Idolatry Image-worship or divine honour paid to any created object. Paul describes the origin of idolatry in Rom 1:21 : men forsook God, and sank into ignorance and moral corruption (Rom 1:28). The forms of idolatry are, (1.) Fetishism, or the worship of trees, rivers, hills, stones, etc. (2.) Nature worship, the worship of the sun, moon, and stars, as the supposed powers of nature. (3.) Hero worship, the worship of deceased ancestors, or of heroes. In Scripture, idolatry is regarded as of heathen origin, and as being imported among the Hebrews through contact with heathen nations. The first allusion to idolatry is in the account of Rachel stealing her father's teraphim (Gen 31:19), which were the relics of the worship of other gods by Laban's progenitors "on the other side of the river in old time" (Jos 24:2). During their long residence in Egypt the Hebrews fell into idolatry, and it was long before they were delivered from it (Jos 24:14; Eze 20:7). Many a token of God's displeasure fell upon them because of this sin. The idolatry learned in Egypt was probably rooted out from among the people during the forty years' wanderings; but when the Jews entered Palestine, they came into contact with the monuments and associations of the idolatry of the old Canaanitish races, and showed a constant tendency to depart from the living God and follow the idolatrous practices of those heathen nations. It was their great national sin, which was only effectually rebuked by the Babylonian exile. That exile finally purified the Jews of all idolatrous tendencies. The first and second commandments are directed against idolatry of every form. Individuals and communities were equally amenable to the rigorous code. The individual offender was devoted to destruction (Exo 22:20). His nearest relatives were not only bound to denounce him and deliver him up to punishment (Deu 13:2), but their hands were to strike the first blow when, on the evidence of two witnesses at least, he was stoned (Deu 17:2). To attempt to seduce others to false worship was a crime of equal enormity (Deu 13:6). An idolatrous nation shared the same fate. No facts are more strongly declared in the Old Testament than that the extermination of the Canaanites was the punishment of their idolatry (Exo 34:15, Exo 34:16; Deut. 7; Deu 12:29; Deu 20:17), and that the calamities of the Israelites were due to the same cause (Jer 2:17). "A city guilty of idolatry was looked upon as a cancer in the state; it was considered to be in rebellion, and treated according to the laws of war. Its inhabitants and all their cattle were put to death." Jehovah was the theocratic King of Israel, the civil Head of the commonwealth, and therefore to an Israelite idolatry was a state offense (Sa1 15:23), high treason. On taking possession of the land, the Jews were commanded to destroy all traces of every kind of the existing idolatry of the Canaanites (Exo 23:24, Exo 23:32; Exo 34:13; Deu 7:5, Deu 7:25; Deu 12:1). In the New Testament the term idolatry is used to designate covetousness (Mat 6:24; Luk 16:13; Col 3:5; Eph 5:5).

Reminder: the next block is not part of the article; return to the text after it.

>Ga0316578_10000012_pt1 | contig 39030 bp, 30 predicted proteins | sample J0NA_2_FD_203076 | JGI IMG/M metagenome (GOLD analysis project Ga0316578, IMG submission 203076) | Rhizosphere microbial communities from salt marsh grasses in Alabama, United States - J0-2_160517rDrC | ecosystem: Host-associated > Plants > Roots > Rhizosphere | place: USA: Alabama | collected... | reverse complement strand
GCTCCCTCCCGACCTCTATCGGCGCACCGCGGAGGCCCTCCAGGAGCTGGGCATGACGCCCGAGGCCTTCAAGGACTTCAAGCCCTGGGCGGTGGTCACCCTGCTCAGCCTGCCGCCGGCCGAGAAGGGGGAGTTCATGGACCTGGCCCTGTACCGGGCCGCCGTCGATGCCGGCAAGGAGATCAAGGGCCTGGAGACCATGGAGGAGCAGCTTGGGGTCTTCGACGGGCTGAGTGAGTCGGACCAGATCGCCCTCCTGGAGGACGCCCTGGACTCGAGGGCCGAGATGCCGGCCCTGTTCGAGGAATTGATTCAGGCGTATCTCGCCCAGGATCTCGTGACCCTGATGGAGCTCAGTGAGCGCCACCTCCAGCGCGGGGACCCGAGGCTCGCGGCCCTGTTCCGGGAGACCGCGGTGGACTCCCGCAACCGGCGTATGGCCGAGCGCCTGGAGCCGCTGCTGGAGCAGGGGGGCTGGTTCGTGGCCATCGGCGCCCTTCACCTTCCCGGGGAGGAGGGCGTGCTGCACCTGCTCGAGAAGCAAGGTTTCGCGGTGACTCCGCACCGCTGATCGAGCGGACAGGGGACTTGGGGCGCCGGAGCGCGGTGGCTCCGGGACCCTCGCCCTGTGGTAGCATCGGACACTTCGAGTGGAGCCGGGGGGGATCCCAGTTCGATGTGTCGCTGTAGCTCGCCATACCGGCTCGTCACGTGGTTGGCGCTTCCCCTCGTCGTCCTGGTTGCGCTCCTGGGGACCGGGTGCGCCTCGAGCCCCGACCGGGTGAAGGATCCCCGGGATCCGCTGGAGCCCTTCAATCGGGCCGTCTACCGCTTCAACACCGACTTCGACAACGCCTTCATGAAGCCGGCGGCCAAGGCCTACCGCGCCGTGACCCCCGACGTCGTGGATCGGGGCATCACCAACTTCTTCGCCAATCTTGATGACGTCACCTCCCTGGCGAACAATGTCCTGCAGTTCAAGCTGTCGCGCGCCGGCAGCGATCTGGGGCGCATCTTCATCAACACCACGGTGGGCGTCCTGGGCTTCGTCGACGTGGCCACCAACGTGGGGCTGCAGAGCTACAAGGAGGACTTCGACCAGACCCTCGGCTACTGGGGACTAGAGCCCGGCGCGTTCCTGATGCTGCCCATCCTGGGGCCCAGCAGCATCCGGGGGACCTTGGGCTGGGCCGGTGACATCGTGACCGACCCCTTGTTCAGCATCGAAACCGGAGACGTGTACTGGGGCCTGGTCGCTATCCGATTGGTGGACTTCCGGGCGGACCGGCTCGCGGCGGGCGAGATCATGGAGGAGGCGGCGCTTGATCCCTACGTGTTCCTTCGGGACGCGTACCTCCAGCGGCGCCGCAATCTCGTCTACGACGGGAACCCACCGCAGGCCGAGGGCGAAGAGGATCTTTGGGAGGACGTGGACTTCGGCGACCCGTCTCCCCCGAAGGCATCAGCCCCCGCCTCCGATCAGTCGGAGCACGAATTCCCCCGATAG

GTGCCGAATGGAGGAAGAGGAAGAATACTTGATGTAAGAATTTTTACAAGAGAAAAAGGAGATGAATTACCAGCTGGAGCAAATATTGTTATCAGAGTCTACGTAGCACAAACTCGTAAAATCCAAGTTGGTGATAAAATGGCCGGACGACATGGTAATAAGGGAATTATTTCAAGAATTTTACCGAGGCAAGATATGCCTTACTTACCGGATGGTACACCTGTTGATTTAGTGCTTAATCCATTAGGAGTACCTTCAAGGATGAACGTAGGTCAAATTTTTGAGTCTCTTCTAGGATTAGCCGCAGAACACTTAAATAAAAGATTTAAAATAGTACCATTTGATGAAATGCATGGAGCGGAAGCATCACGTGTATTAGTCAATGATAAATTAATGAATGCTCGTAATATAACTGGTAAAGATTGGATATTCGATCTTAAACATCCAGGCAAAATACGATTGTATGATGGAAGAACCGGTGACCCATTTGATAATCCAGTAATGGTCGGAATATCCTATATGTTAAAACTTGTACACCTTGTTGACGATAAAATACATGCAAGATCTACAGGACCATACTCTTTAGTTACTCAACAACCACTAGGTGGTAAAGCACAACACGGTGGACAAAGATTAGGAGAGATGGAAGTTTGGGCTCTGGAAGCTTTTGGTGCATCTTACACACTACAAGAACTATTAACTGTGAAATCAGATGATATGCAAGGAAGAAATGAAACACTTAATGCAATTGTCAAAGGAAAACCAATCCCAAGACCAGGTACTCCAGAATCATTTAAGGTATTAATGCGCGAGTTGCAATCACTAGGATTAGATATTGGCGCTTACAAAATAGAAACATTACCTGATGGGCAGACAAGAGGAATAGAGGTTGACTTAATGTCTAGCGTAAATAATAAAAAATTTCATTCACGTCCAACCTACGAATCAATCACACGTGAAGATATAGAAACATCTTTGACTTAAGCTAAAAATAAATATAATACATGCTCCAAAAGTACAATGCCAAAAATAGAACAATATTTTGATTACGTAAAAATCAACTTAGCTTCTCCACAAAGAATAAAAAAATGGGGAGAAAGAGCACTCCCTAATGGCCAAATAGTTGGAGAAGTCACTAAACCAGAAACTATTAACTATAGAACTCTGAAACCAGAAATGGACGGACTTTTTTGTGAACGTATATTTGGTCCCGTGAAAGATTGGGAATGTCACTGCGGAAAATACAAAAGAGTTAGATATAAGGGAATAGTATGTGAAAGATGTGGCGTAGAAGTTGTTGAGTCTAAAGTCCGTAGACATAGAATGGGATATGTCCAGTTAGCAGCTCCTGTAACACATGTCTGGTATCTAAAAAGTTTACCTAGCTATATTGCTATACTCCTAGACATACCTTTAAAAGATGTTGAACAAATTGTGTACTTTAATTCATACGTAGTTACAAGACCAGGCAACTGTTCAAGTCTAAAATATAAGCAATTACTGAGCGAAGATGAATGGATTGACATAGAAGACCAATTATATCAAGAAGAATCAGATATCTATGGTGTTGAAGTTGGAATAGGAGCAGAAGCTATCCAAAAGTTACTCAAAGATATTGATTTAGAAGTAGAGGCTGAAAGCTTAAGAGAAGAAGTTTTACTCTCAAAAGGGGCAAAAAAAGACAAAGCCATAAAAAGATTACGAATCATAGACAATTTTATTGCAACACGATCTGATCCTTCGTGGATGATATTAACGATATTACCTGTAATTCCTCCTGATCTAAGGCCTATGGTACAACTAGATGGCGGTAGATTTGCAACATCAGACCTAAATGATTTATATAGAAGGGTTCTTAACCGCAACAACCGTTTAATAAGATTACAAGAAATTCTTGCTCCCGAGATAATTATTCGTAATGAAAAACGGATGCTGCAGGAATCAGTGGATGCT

Idumaea The Greek form of Edom (Isa 34:5, Isa 34:6; Eze 35:15; Eze 36:5, but in R.V. "Edom"). (See EDOM).

Igal Avengers. (1.) Num 13:7, one of the spies of the tribe of Issachar. (2.) Son of Nathan of Zobah, and one of David's warriors (Sa2 23:36). (3.) Ch1 3:22.